Four reports released this month by paid search giants Efficient FrontierIgnitionOneMarin Software and Covario all pointed to an overwhelmingly successful fourth quarter in 2011 for major search advertisers in a number of verticals.

Across the board, overall search spend increased, as advertisers on the whole enjoyed an increase in impressions and click-through rates, while achieving a lower average cost per click.

According to Efficient Frontier’s report:

Search spend increased significantly in Q4 of 2011, bolstered by aggressive spending by retailers. Overall, search spend grew 14% Year over Year (YoY) in the United States, while retail specifically grew by 18% YoY and 40% Quarter over Quarter (QoQ), indicating that search is still the primary driver of digital marketing spend.

Meanwhile, all of the reports cited reductions in overall cost per click ranging from 3% – 9%. From Covario’s report:

For paid search advertisers, Q4 ’11was the first quarter since mid-2010where the trend toward higherCPCswas broken. Impressions experienced only a moderate increase in volume, compared to the more dramatic increase we observed for clicks and CTRs.

IgnitionOne’s report said the trend has lead to to increased revenues:

Across all engines, Q4 CPCs are down -8.6% YoY and -2.3% compared to last quarter. This trend benefits both marketers and Google as clicks cost less while monetizing at the same rate and expanding impression base and higher clickthrough rates indicates top-line revenue growth for Google. The trend is driven by Google, as Yahoo!/Bing saw a YoY 6.4% increase in CPCs.

Benchmark CPCs & CTRs by Industry

One of the most useful statistics for small to medium businesses, all the way up to large enterprise search advertisers is bench-marking average CPC’s and CTR’s within their industry.

According to Marin’s report, this is how it shook out across seven major verticals:

 

Google Not The Best ROI, Despite More Investment

In a trend not unfamiliar to major retailers and large-scale search advertisers, the Bing/Yahoo alliance continued to produce higher return on investment. Efficient Frontier summed up the Q4 performance between the major search platforms:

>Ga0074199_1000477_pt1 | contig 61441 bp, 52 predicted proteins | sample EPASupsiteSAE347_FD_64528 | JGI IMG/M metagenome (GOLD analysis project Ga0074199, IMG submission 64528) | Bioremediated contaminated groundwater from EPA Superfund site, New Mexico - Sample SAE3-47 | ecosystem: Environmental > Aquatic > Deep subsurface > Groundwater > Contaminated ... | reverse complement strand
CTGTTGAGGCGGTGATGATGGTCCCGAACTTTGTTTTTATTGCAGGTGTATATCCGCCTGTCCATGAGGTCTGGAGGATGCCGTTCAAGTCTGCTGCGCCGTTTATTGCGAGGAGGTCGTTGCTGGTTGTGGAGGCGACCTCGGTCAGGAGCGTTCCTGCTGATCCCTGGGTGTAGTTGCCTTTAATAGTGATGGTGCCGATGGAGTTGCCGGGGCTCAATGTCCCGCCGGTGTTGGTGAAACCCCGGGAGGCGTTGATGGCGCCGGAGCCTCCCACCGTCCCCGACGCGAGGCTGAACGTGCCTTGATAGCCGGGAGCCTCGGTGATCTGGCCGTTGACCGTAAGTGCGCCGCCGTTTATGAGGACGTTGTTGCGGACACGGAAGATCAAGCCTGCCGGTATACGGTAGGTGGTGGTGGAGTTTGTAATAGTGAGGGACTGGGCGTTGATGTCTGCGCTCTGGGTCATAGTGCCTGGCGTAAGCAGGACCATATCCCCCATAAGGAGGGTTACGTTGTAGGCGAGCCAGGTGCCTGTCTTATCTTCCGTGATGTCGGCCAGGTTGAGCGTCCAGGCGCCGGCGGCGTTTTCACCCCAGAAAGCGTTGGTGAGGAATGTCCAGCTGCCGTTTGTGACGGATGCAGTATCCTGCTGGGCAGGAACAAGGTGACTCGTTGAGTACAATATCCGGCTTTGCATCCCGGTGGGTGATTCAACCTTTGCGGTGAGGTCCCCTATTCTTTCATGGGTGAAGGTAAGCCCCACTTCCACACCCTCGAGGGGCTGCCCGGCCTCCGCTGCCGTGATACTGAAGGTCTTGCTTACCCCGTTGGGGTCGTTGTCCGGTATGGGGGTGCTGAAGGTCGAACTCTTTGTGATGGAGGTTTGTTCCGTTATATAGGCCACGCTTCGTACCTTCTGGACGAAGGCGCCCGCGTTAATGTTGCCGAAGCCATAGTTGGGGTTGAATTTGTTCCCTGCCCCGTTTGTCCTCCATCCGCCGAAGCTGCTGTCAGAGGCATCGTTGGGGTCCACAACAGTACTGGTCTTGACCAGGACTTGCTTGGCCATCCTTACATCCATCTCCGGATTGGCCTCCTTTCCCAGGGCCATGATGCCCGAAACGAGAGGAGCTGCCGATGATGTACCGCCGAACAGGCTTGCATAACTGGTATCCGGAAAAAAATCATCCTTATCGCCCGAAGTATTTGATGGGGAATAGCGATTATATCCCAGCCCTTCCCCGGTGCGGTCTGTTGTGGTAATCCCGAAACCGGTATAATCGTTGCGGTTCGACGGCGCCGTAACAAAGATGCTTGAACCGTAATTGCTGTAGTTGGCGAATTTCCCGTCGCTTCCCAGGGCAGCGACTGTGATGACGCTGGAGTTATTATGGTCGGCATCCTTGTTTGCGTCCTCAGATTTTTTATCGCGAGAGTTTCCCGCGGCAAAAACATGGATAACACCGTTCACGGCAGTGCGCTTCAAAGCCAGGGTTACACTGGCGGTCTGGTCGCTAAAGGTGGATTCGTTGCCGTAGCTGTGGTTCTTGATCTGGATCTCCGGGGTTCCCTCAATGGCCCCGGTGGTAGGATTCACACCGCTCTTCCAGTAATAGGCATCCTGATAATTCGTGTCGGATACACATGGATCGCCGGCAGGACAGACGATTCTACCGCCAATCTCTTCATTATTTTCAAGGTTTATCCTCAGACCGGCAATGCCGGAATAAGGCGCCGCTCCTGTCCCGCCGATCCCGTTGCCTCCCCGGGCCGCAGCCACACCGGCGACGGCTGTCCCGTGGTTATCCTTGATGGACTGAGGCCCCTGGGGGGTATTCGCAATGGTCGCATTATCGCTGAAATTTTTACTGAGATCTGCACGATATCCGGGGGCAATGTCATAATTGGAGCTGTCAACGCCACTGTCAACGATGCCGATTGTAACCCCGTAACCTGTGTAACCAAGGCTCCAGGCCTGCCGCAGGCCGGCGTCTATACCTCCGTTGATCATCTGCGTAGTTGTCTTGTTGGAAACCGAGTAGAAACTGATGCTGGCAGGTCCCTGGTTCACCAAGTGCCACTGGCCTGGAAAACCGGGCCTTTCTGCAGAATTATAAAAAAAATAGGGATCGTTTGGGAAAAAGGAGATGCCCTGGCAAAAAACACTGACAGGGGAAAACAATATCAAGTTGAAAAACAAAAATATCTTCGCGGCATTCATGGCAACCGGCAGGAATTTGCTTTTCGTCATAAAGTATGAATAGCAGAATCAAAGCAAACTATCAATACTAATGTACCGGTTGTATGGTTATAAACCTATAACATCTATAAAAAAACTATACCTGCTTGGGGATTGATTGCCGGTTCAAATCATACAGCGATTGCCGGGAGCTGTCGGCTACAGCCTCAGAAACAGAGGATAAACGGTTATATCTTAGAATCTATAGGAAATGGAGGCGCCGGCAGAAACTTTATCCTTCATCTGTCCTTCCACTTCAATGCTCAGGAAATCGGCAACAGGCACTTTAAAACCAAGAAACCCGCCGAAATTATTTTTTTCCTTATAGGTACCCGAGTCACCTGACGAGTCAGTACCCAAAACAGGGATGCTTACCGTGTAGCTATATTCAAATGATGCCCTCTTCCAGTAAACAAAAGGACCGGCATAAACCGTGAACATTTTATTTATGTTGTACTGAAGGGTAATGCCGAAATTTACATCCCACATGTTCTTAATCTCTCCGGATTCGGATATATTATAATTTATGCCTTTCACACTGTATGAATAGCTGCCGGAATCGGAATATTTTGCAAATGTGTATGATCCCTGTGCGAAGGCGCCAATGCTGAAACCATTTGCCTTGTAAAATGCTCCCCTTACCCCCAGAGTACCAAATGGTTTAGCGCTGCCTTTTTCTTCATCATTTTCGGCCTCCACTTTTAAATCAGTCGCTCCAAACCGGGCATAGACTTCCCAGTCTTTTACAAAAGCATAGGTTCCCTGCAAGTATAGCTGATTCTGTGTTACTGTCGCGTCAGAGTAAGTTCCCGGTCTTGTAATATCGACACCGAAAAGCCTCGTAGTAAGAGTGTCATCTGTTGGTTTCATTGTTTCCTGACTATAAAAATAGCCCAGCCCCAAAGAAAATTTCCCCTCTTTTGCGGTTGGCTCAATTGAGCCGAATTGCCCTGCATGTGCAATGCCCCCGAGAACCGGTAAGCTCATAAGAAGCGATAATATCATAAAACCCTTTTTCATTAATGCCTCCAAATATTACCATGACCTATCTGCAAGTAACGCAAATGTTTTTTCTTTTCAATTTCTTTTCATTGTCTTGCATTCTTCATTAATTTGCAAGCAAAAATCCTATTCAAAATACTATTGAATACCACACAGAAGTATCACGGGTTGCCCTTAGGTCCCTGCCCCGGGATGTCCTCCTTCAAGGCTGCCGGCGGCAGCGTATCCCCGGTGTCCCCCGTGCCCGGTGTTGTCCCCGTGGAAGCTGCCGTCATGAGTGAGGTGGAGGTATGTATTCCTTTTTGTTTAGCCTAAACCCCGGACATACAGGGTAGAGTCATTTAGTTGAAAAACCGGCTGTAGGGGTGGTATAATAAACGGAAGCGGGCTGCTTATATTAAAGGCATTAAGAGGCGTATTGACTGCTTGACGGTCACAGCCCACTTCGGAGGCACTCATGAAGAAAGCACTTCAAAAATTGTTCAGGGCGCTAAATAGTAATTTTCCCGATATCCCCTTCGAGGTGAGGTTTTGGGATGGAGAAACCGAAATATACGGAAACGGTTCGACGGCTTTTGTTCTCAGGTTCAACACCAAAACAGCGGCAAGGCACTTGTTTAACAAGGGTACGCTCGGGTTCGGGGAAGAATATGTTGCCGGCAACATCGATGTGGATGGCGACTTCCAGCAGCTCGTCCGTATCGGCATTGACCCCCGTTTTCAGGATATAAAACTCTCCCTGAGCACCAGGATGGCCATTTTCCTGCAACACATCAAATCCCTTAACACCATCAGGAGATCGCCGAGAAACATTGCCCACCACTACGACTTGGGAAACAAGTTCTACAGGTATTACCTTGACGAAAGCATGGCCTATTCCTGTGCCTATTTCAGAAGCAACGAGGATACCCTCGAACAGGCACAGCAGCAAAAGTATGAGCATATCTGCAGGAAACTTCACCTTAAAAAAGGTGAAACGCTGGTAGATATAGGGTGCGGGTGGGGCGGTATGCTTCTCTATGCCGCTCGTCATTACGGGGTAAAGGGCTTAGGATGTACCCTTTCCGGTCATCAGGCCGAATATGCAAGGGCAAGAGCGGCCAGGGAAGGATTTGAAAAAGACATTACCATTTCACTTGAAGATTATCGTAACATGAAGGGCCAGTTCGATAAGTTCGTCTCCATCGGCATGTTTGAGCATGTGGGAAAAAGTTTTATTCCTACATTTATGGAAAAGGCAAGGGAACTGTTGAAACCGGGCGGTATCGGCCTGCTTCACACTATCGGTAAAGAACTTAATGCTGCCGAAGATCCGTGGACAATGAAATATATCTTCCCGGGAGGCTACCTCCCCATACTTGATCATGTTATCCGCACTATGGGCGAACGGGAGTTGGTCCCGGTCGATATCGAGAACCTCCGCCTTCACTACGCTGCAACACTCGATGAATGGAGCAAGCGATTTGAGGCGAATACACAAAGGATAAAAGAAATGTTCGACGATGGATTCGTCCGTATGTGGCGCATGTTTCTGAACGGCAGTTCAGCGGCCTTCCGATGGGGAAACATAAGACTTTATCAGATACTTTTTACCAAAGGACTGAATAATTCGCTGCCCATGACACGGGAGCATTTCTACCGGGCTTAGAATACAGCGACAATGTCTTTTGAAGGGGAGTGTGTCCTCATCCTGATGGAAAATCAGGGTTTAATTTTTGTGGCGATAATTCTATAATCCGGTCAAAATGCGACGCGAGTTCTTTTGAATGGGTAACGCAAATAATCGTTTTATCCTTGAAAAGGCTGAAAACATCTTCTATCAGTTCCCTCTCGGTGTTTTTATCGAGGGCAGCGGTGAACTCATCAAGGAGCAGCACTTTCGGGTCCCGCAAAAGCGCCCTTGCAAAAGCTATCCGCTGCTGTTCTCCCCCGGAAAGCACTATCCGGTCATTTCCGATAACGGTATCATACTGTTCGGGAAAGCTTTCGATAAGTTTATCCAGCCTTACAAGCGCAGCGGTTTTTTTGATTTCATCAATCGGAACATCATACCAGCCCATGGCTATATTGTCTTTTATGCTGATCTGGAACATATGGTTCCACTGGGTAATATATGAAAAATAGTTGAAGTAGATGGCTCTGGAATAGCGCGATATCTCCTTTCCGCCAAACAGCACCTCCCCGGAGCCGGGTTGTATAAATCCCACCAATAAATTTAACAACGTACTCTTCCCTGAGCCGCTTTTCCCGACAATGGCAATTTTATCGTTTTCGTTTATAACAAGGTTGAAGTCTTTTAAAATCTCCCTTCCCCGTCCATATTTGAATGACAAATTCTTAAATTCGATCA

Yahoo/Bing ROI is 9% more than Google maintaining it’s high traffic quality offering. Although it delivers better ROI than Google, advertisers still spent more on Google in Q4 indicating the ongoing importance of click and inventory volume.

If Bing/Yahoo can continue to gain search search share, however slow that may be, advertisers may be in even better shape by the time 2012 comes around.

As far as predictions go, these reports also showed significant increases in mobile and tablet advertising, as Greg Sterling reported earlier this week.

Related Articles

Related Topics: Channel: SEM | Enterprise SEM | Stats: Spend Projections

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About The Author: is Director of Audience Development for Search Engine Land and Marketing Land. She is responsible for increasing readership through owned, earned and paid media channels. In addition, she assists in programming sessions at Third Door Media's Search Marketing Expo conference series and manages speaking engagements for editorial staff. Follow her on Twitter @elisabethos.

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  • http://www.didit.com Kevin

    What the reports don’t do is dig into the CPC reductions. These reductions were (in the data set we looked at at Didit) driven off increased volume on PPC sitelinks and other high quality score links that have been deployed more heavily in Q4 than ion prior quarters (by Google). The surge in incremental clicks at lower than average CPCs drive the overall average down while spend increased due to the increased CTR from the more intrusive ads.

 

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